March 28, 2012
Bill Foster was an indomitable spirit. I believe everyone loved him because he always had a smile on his face and he calmly refused to die. He unreasonably wouldn’t die when every indicator of “death is near” came to him over and over in different guises. He held on to life even though it offered him limited mobility and comfort. No one beats the system, and my friend, Bill Foster died March 20th. This picture is from his 75th birthday party that I blogged last year. You can meet Bill there at this address:
I, like most people I know, dislike funerals. I am so grateful that celebrations of life are more common than funerals and his family’s request for a celebration of life, was to wear colorful, fun clothes.
His grandson, Cameron, managed to fit into his grandfather’s some other era golf clothes with the pants tucked into the socks. His son Steve, wore his father’s polyester suit of orange checks and tried to fill his father’s shoes. He did a good job, of it , too.
And no one ever expected Bill to do things like anybody else. He wanted to be a married man again. He had asked Linda Strangio to marry him. She finally gave in to that request and they were married 15 days before he died. He smiled all through the ceremony. And he died a happy man.
I met Bill Foster because of my friend Bill Foster (above). I went to an Arts Council summer music event in Arnold about five years ago, and was looking for a place to put my blanket on the grass in the park. My friend Barbara invited me to join them. I said, thanks but I was waiting for my friend Bill Foster. She said, “Oh, I know him, he used to be my insurance agent in Dublin.” I said, no, my friend Bill Foster is a retired cop. That happened three times that day and I decided, I’ve gotta meet this guy. Bill Foster the cop got me in touch with Bill Foster the insurance agent, and I joined a number of his friends who helped bandage his legs. (He needed bandages changed three times a day at that point.)
Bill and his wife, June were at the celebration of life as well. Bill (cop) always called Bill (agent), sonny, because he is slightly older than he was. They lived in the same town, golfed on the same course, were constantly getting each others mail, or the wrong chart at a doctor’s appointment, and phone messages meant for the “other” Bill Foster. The opportunities for humor were many, and Bill exploited them at the celebration of life. I am lucky to have had two great friends named Bill Foster. One here and one I’ll never forget.
March 9, 2012
We are staying at Pancho Villa State Park. Its comfortable and quiet here. We hunkered down from a terrible wind storm that had Highway 10 closed, and wind gusts up to 75 miles per hour. We stayed in and felt like someone was banging on a tin can as the motor home did a bit of rock and roll, the wind blasting away. Yesterday was clear and crisp and we walked the park. The park is very distinctive considering that it was the first airbase in the United States, Camp Furlong, and it is also the site of Pancho Villa’s attack on Columbus,New Mexico. Villa’s scouts counted 30 soldiers before his attack, but they were wrong and the attack met 350 American soldiers with a brand new weapon, a machine gun.Villa was quickly dispatched.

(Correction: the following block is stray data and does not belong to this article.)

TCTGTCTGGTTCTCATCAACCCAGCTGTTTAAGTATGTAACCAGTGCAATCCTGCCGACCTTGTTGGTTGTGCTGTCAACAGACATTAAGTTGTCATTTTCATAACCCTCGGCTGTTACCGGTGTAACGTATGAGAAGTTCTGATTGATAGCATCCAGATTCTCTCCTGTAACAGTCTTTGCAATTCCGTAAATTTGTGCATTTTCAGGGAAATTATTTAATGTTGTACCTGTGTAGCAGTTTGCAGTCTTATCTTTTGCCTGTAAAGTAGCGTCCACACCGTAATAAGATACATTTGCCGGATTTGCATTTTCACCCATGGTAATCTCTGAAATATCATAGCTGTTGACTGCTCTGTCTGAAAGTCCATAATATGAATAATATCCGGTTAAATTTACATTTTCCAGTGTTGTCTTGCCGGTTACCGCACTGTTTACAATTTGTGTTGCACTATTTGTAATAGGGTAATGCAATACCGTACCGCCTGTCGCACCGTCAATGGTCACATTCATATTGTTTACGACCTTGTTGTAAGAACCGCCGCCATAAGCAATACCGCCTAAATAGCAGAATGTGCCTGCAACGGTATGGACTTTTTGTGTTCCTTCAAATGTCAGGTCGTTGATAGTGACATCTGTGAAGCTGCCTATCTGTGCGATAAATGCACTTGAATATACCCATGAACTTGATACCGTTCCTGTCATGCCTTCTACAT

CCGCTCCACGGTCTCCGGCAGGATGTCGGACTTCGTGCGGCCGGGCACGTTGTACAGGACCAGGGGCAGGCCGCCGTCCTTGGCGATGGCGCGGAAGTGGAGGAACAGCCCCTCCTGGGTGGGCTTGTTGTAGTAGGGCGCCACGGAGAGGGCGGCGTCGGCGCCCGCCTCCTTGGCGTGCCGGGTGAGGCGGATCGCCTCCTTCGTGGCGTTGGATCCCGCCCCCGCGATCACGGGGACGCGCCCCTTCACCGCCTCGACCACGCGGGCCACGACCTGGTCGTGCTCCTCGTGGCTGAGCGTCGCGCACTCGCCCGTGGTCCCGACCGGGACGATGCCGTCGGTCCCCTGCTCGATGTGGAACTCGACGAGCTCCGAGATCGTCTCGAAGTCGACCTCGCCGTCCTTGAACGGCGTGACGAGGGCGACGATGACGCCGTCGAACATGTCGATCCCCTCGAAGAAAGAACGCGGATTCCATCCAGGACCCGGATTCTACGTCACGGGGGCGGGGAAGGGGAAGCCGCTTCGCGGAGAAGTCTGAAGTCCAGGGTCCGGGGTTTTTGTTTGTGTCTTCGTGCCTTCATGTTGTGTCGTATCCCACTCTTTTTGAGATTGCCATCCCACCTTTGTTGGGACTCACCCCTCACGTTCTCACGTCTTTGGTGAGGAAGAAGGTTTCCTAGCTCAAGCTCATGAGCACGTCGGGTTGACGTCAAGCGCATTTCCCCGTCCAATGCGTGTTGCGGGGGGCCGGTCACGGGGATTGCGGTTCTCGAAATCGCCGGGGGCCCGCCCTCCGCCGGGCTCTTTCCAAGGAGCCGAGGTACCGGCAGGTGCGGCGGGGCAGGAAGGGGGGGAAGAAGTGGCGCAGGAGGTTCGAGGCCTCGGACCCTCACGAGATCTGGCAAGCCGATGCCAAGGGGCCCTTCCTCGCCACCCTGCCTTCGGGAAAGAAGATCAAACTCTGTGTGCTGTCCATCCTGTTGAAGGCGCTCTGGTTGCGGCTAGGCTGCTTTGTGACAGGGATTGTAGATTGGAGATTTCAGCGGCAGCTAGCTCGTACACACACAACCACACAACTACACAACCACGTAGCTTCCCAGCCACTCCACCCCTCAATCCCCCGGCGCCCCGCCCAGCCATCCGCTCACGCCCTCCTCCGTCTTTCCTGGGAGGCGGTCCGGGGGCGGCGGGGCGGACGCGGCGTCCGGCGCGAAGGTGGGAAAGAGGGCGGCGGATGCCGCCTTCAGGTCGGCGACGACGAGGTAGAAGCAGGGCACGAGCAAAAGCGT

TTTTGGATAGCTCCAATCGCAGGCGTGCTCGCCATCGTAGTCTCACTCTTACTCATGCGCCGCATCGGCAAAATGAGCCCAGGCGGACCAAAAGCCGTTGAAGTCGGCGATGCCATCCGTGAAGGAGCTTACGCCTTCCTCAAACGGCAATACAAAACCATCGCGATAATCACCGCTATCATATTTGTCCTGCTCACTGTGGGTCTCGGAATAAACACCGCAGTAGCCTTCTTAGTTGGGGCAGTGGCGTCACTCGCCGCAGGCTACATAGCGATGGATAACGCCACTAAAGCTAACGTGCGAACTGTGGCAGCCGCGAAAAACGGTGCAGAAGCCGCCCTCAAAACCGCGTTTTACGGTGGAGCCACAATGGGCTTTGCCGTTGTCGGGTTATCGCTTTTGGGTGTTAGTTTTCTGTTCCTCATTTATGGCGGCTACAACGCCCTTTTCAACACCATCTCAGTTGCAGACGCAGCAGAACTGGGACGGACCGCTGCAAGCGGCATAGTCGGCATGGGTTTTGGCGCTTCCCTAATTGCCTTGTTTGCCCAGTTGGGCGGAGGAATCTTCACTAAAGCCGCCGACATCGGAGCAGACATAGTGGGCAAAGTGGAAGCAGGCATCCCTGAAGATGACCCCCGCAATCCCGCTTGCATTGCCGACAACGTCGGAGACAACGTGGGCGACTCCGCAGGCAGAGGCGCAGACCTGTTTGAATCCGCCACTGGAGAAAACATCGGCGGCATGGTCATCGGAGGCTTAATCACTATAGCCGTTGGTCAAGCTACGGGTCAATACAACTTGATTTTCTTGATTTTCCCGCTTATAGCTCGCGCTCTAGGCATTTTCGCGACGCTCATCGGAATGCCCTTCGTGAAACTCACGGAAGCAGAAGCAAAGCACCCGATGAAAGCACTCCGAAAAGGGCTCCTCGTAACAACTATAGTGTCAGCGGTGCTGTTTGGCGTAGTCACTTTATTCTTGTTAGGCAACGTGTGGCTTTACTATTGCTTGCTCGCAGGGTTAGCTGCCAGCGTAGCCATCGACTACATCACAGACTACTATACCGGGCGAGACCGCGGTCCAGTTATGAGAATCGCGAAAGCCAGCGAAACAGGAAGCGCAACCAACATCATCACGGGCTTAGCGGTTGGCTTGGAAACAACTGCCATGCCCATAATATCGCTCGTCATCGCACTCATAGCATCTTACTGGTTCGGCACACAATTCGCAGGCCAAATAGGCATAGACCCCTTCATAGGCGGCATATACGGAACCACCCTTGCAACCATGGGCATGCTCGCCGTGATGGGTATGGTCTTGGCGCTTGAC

We walked to the top of this hill where a placque displays the battle of how Villa’s men attacked the base. And, of course he attacked the town as well, intending to take over Columbus.
The Citizens fought Villa and their account is in a nearby Museum and the old Custom House visible from the top of the hill. We visited here in January of 2010 and the Museum is really well done as well as a private museum in town that has a replica of Villa’s death mask and many first hand accounts from the citizens who lived there.
In the intervening years, Columbus has made a big effort to honor the long years of friendship with its nearby Mexican neighbors, and Mexican officials from Chihuahua have cooperated with Columbus on the Museum and come here once a year to celebrate Camp Furlong Days, a parade and festivities that we will attend tomorrow. The attack was 96 years ago.
Two adobe buildings from Camp Furlong’s headquarters are preserved on the site.
And the remains of a grease rack used to maintain vehicles here. It is humorous that the grease and petrol had to be packed in from the train station by mule teams.
When we visited in 2010, we crossed into Mexico and had delicious dinner in Las Palomas with fun friends and strolling musicians. With dismay, I noticed a sign at the park warning us that the most dangerous border crossings today are from Columbus, New Mexico, Fort Hix and Fabens, Texas. What a shame that the drug cartels have practically halted what was once a delightful place to visit. While it won’t stop the celebration being held here tomorrow, there has been, and still is, a lot of controversy about naming the park for Pancho Villa. You can click the two links below and read how people feel about it.
I prefer friendship to hostilities and agree with those who remember that America isn’t innocent of wrong doing and we should all move on.
Interestingly, the park water tank raises consciousness of the water crisis we will someday face and says: You are drinking ice age water….
…what will you drink next year?
Hmmm! Good question.
December 19, 2011
I had hired a homeless guy, looking for work, to do some chores around the place. He told me he had worked as a roofer, had some carpentry skills, knew how to use a chain saw, etc. I have a storage shed with warped doors and I asked him if he could fix them. He did and I gave him some paint to paint the shed. Unfortunately, he painted the doors shut. So, I asked my friends to help me get the doors open. Jan is one of those people who likes to have fun with anything she does, and she likes ceremonies. She grabbed a pot to beat on, and Karen, my housemate, is half Cherokee and did a ceremonial dance.